By Consumers for Quality Care, on March 30, 2022
Consumers can find themselves on the hook for expensive out-of-network lab tests that are currently not covered under the No Surprises Act, according to STAT News.
California resident Soung Luy’s primary care doctor told him he could get the blood work he needed done in the same office building in Marina del Ray, California and assured him that the lab accepted his insurance and was in-network.
Unfortunately, the lab was not in Luy’s insurance network, and he was billed $686.70 for a handful of blood tests. “If I knew it was out-of-network, I would not have done it there,” Luy said.
Luy’s experience is seemingly the kind that the No Surprises Act is meant to address. The law, which took effect earlier this year, protects patients in situations where they have no control over whether their provider participates in an insurance network.
Now, out-of-network labs that are connected to in-network doctors’ offices—like the one Luy used—are starting to catch the attention of patient groups and experts. Though Luy’s visit was back in 2018, experts are certain the same thing would happen to him now, even with the new law in place.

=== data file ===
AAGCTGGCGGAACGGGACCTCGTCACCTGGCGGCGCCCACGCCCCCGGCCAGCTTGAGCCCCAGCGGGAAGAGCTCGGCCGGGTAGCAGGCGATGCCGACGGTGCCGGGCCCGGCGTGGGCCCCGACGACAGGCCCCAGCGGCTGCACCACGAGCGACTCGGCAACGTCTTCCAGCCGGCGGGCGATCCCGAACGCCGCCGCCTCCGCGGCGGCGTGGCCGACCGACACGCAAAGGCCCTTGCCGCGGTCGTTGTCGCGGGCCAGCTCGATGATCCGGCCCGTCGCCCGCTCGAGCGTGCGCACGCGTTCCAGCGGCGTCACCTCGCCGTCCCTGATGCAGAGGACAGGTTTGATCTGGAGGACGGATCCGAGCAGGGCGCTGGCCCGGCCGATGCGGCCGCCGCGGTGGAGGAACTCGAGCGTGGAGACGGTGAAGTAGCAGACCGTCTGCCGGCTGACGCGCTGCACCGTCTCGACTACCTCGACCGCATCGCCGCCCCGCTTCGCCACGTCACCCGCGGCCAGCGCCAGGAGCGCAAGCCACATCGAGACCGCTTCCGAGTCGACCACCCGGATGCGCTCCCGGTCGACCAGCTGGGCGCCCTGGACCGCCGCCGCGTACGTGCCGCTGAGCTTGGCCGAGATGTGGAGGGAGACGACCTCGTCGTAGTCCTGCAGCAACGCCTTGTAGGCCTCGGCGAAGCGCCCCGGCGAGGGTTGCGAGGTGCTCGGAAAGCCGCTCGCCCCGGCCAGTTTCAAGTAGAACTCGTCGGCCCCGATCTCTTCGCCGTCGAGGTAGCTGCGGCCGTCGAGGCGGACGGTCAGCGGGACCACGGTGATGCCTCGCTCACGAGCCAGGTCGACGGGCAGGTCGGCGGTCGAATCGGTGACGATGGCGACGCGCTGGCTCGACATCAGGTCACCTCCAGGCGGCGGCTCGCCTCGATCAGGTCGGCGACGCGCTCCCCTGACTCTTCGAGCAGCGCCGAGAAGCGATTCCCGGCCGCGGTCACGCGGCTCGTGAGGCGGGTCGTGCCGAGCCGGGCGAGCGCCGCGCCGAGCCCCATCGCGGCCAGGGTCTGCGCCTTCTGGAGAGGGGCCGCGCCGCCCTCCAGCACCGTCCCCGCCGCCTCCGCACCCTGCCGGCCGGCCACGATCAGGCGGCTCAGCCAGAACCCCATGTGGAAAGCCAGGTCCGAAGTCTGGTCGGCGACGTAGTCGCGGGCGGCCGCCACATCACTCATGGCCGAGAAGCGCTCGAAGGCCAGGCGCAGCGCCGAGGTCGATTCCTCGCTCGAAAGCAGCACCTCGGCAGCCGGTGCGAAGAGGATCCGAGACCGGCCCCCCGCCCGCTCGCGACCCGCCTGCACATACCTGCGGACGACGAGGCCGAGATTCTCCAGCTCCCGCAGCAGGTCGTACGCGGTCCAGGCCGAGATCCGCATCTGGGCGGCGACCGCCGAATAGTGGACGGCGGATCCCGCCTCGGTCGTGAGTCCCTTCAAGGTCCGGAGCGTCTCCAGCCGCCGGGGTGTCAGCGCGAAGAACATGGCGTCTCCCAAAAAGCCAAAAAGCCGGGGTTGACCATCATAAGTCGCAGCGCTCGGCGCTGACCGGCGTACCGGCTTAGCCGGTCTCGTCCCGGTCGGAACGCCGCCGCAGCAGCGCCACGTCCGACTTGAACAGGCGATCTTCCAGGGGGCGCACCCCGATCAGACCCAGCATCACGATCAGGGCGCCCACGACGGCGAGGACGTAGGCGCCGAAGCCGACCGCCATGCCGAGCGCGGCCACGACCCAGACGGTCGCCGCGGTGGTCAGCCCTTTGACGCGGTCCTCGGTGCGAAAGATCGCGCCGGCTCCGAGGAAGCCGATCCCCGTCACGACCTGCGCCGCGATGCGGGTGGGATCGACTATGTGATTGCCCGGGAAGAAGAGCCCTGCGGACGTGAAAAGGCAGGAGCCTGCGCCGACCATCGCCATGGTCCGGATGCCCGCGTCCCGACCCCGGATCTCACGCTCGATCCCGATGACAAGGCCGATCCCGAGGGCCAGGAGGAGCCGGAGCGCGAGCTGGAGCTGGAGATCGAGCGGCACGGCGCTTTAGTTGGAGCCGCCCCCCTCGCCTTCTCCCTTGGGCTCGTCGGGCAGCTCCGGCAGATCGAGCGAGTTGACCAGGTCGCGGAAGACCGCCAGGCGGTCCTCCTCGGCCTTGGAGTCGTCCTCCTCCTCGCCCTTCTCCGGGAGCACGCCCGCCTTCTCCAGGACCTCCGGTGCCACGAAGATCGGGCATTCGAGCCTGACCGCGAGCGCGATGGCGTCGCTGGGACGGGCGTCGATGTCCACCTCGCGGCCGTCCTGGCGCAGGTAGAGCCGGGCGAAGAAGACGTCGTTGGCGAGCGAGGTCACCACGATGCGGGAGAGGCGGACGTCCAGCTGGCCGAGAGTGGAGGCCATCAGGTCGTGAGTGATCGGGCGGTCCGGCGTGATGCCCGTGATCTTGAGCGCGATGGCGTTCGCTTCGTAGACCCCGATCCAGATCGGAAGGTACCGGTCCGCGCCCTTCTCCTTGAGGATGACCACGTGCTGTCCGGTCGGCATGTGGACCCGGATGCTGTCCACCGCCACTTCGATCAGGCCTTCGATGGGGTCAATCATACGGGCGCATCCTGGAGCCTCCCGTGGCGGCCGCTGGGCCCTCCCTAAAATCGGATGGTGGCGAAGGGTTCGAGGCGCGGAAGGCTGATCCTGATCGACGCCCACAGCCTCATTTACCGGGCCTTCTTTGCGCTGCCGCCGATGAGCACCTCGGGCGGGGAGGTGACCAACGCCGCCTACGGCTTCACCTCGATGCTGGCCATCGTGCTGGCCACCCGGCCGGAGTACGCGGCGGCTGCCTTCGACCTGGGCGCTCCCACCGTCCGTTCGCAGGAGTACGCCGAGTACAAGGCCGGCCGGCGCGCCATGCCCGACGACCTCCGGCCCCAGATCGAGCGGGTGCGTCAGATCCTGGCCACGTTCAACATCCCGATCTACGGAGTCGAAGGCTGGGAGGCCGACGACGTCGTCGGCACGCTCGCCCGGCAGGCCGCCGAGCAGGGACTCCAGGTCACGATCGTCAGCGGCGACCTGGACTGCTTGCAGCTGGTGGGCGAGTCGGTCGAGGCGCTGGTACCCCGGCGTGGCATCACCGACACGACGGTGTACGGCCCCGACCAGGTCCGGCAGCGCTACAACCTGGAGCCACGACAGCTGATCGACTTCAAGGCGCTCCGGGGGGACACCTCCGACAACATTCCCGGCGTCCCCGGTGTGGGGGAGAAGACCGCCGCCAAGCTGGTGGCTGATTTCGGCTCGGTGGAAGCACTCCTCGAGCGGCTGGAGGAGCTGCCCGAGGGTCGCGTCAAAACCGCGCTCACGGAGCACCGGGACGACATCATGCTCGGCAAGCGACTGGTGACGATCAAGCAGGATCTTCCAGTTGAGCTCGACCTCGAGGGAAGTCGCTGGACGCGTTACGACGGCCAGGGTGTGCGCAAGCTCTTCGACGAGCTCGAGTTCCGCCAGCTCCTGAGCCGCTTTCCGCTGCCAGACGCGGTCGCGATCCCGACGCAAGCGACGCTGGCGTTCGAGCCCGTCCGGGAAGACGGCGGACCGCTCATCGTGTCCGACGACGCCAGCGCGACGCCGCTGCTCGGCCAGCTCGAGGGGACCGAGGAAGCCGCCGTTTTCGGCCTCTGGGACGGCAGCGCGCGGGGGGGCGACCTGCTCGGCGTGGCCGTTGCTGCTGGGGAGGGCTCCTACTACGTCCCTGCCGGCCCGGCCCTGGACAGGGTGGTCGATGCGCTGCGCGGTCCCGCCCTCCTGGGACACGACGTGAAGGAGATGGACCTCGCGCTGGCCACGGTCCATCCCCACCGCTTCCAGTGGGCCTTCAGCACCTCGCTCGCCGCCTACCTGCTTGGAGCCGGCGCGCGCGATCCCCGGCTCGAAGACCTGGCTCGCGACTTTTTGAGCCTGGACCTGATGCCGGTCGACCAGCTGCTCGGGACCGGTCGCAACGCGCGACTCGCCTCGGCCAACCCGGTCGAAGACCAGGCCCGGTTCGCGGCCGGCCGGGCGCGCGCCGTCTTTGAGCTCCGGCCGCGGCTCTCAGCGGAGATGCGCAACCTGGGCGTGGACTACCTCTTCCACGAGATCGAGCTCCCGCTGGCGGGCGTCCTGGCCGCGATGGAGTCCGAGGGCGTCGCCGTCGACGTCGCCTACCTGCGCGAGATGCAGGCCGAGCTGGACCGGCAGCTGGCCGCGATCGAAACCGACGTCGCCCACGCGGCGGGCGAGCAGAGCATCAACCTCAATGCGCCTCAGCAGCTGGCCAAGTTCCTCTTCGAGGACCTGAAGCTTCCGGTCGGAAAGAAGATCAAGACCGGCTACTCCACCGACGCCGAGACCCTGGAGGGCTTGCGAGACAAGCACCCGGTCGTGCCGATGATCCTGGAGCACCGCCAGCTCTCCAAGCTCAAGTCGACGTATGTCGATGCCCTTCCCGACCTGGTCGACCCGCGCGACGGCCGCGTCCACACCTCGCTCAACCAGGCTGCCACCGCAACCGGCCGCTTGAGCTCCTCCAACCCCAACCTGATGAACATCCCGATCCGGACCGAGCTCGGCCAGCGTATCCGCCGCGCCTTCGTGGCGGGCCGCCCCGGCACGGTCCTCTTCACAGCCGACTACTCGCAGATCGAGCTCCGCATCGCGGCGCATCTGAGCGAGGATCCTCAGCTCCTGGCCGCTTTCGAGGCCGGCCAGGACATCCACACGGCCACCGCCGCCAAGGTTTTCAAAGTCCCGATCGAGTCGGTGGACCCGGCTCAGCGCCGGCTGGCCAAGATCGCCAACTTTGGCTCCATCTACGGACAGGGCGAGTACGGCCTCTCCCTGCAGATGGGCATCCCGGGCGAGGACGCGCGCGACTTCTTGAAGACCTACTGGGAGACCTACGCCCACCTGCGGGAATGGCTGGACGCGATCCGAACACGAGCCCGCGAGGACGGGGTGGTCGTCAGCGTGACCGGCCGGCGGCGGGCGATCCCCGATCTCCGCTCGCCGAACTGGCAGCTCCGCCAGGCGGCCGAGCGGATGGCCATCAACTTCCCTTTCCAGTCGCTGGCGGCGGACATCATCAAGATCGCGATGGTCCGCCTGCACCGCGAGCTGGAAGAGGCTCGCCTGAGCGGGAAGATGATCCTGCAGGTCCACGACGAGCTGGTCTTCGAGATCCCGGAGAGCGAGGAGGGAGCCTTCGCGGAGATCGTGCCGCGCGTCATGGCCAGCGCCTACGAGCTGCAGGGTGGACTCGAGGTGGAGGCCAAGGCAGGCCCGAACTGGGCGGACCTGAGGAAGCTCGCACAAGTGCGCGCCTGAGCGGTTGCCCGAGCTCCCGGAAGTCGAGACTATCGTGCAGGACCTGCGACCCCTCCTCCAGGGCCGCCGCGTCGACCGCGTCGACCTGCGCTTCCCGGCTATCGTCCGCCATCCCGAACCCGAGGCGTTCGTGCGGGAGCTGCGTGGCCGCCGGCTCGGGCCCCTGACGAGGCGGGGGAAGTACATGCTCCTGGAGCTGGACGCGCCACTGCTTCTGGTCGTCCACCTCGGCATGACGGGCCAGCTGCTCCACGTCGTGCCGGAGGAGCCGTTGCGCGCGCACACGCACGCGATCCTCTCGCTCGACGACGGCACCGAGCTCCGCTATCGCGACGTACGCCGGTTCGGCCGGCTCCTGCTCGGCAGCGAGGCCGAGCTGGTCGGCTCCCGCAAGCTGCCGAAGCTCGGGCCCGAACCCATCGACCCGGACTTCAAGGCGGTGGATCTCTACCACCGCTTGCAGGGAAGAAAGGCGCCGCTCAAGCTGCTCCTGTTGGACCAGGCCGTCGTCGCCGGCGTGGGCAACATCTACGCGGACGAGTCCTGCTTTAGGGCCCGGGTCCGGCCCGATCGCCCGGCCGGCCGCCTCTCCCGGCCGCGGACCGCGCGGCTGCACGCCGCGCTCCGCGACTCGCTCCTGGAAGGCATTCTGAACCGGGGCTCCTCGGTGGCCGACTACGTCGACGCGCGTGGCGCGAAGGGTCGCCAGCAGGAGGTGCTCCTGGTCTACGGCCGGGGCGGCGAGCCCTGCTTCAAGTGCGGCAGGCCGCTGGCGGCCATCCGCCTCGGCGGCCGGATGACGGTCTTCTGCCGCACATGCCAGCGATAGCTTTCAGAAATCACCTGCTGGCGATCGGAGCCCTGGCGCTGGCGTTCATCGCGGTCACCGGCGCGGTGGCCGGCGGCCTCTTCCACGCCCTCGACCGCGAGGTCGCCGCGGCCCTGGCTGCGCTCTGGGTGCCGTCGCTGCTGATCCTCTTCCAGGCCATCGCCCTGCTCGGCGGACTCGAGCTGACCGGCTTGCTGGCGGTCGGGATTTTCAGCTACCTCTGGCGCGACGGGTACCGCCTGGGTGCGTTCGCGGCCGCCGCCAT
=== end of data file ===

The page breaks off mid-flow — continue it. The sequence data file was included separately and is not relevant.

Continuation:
“When that doctor is telling you, for your convenience, you can just draw your blood down the hall, you’re just thinking this is part of your in-network visit,” said Patricia Kelmar, a health care director at consumer group U.S. PIRG. “You don’t realize you should be asking before you head down the hall.”
This issue boils down to how “facilities” are defined under the law. Facilities covered under the new regulation include hospitals, hospital outpatient departments, and ambulatory surgery centers, but not physician offices and labs.
Unexpected bills like Luy’s will continue to pop up for this type of routine primary care in the near term because the law narrowly targets the most egregious out-of-network bills—the “scourges of the system,” said Katie Keith, a health law and policy director at Georgetown who studies the No Surprises Act.
CQC urges lawmakers and regulators to address any gaps in the No Surprises Act to help all consumers avoid unexpected and oftentimes expensive medical bills.